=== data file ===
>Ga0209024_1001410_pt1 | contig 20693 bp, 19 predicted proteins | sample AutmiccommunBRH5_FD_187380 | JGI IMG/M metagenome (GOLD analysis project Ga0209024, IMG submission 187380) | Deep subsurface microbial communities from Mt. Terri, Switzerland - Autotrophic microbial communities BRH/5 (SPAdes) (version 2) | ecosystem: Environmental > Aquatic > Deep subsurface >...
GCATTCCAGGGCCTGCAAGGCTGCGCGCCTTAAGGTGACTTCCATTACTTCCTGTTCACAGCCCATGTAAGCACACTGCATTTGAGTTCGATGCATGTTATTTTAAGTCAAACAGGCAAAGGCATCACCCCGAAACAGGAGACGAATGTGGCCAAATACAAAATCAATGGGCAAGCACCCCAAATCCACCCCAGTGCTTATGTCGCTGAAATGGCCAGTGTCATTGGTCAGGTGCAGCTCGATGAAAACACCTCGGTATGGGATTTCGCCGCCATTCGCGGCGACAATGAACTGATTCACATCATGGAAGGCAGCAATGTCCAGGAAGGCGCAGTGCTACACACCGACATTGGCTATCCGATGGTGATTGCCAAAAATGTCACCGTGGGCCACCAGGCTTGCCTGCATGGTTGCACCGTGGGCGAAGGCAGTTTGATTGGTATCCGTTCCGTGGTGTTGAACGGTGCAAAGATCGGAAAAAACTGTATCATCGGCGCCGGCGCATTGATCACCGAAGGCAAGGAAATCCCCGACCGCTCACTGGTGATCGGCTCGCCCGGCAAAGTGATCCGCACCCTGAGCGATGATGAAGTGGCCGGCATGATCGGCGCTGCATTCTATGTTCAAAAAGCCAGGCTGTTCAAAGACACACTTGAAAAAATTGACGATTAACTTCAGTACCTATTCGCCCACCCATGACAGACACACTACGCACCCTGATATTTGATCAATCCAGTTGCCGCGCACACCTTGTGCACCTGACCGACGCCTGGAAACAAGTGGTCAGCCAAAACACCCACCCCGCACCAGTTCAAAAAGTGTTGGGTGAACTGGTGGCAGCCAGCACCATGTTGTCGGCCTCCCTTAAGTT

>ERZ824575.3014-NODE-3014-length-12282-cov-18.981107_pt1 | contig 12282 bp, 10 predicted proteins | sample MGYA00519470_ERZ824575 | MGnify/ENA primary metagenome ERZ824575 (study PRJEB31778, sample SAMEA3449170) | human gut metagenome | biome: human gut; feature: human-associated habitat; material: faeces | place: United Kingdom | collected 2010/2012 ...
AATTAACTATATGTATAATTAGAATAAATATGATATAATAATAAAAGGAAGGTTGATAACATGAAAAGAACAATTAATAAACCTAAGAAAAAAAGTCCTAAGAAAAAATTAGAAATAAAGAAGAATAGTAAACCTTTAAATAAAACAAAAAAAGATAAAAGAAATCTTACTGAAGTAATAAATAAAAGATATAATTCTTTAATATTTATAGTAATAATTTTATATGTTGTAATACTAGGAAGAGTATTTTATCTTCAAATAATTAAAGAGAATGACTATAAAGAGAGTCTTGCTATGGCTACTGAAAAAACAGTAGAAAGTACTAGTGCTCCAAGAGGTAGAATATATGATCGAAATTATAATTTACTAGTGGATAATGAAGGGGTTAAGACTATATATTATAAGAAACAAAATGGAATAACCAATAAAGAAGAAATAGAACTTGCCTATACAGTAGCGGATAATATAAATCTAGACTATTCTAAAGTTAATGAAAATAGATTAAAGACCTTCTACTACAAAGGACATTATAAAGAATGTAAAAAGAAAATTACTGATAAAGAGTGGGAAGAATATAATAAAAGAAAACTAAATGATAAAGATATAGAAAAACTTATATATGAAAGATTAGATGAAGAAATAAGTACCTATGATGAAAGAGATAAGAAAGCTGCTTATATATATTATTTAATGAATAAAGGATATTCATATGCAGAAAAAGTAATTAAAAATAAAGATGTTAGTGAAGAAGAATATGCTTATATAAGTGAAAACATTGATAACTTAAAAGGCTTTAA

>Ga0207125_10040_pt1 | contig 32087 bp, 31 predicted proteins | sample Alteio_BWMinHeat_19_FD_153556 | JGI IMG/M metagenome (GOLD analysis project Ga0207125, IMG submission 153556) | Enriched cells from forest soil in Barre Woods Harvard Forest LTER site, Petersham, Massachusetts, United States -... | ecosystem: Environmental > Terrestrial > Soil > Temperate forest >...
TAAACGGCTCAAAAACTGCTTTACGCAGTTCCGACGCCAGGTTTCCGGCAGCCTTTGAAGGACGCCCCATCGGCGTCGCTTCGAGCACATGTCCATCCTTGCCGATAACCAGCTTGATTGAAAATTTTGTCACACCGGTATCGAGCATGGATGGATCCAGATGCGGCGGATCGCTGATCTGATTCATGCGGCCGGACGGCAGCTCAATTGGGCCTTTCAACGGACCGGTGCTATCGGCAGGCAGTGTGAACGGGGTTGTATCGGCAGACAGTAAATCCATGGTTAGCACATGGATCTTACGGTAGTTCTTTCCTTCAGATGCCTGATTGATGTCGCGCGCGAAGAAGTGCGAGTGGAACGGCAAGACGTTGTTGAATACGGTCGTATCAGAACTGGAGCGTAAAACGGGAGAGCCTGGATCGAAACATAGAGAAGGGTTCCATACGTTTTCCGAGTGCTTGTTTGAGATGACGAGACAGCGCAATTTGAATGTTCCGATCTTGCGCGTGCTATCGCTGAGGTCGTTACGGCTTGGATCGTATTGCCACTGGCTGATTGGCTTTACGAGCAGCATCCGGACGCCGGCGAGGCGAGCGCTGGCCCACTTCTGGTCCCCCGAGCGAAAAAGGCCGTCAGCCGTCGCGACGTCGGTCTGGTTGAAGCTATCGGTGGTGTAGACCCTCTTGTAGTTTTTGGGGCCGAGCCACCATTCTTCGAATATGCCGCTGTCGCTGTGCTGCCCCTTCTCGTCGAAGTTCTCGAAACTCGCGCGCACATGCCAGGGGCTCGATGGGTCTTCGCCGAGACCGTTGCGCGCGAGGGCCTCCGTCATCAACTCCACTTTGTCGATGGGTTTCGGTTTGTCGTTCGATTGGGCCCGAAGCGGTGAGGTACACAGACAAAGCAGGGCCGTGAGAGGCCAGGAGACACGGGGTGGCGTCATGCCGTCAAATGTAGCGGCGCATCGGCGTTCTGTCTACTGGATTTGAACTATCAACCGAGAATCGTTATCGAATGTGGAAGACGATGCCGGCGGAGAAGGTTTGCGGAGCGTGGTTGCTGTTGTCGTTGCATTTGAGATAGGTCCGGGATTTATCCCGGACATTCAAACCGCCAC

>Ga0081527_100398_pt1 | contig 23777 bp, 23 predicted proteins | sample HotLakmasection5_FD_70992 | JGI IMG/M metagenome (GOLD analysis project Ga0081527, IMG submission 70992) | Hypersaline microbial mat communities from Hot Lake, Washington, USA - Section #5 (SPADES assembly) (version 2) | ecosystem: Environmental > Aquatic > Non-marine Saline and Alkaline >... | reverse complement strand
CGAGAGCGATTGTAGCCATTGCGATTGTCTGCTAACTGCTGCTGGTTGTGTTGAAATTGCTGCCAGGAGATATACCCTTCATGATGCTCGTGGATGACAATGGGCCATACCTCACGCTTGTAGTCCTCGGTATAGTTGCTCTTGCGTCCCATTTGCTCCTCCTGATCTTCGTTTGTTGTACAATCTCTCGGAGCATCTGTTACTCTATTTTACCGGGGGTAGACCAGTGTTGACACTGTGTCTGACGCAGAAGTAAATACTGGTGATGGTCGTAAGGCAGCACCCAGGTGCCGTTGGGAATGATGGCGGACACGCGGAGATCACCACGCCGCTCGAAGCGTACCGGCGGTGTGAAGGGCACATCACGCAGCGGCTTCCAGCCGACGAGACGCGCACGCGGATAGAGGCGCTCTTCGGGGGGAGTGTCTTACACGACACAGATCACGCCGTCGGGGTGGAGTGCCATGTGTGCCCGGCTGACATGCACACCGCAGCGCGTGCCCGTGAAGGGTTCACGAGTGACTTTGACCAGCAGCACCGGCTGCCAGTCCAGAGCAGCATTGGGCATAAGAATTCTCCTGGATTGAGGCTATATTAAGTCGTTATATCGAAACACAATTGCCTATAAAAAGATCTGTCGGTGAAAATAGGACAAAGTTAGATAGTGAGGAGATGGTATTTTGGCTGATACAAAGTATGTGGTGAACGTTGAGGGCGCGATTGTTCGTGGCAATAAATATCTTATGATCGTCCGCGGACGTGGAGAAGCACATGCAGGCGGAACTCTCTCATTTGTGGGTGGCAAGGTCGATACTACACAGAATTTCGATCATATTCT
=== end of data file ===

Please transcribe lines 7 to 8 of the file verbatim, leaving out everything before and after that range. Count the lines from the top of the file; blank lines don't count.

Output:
>Ga0081527_100398_pt1 | contig 23777 bp, 23 predicted proteins | sample HotLakmasection5_FD_70992 | JGI IMG/M metagenome (GOLD analysis project Ga0081527, IMG submission 70992) | Hypersaline microbial mat communities from Hot Lake, Washington, USA - Section #5 (SPADES assembly) (version 2) | ecosystem: Environmental > Aquatic > Non-marine Saline and Alkaline >... | reverse complement strand
CGAGAGCGATTGTAGCCATTGCGATTGTCTGCTAACTGCTGCTGGTTGTGTTGAAATTGCTGCCAGGAGATATACCCTTCATGATGCTCGTGGATGACAATGGGCCATACCTCACGCTTGTAGTCCTCGGTATAGTTGCTCTTGCGTCCCATTTGCTCCTCCTGATCTTCGTTTGTTGTACAATCTCTCGGAGCATCTGTTACTCTATTTTACCGGGGGTAGACCAGTGTTGACACTGTGTCTGACGCAGAAGTAAATACTGGTGATGGTCGTAAGGCAGCACCCAGGTGCCGTTGGGAATGATGGCGGACACGCGGAGATCACCACGCCGCTCGAAGCGTACCGGCGGTGTGAAGGGCACATCACGCAGCGGCTTCCAGCCGACGAGACGCGCACGCGGATAGAGGCGCTCTTCGGGGGGAGTGTCTTACACGACACAGATCACGCCGTCGGGGTGGAGTGCCATGTGTGCCCGGCTGACATGCACACCGCAGCGCGTGCCCGTGAAGGGTTCACGAGTGACTTTGACCAGCAGCACCGGCTGCCAGTCCAGAGCAGCATTGGGCATAAGAATTCTCCTGGATTGAGGCTATATTAAGTCGTTATATCGAAACACAATTGCCTATAAAAAGATCTGTCGGTGAAAATAGGACAAAGTTAGATAGTGAGGAGATGGTATTTTGGCTGATACAAAGTATGTGGTGAACGTTGAGGGCGCGATTGTTCGTGGCAATAAATATCTTATGATCGTCCGCGGACGTGGAGAAGCACATGCAGGCGGAACTCTCTCATTTGTGGGTGGCAAGGTCGATACTACACAGAATTTCGATCATATTCT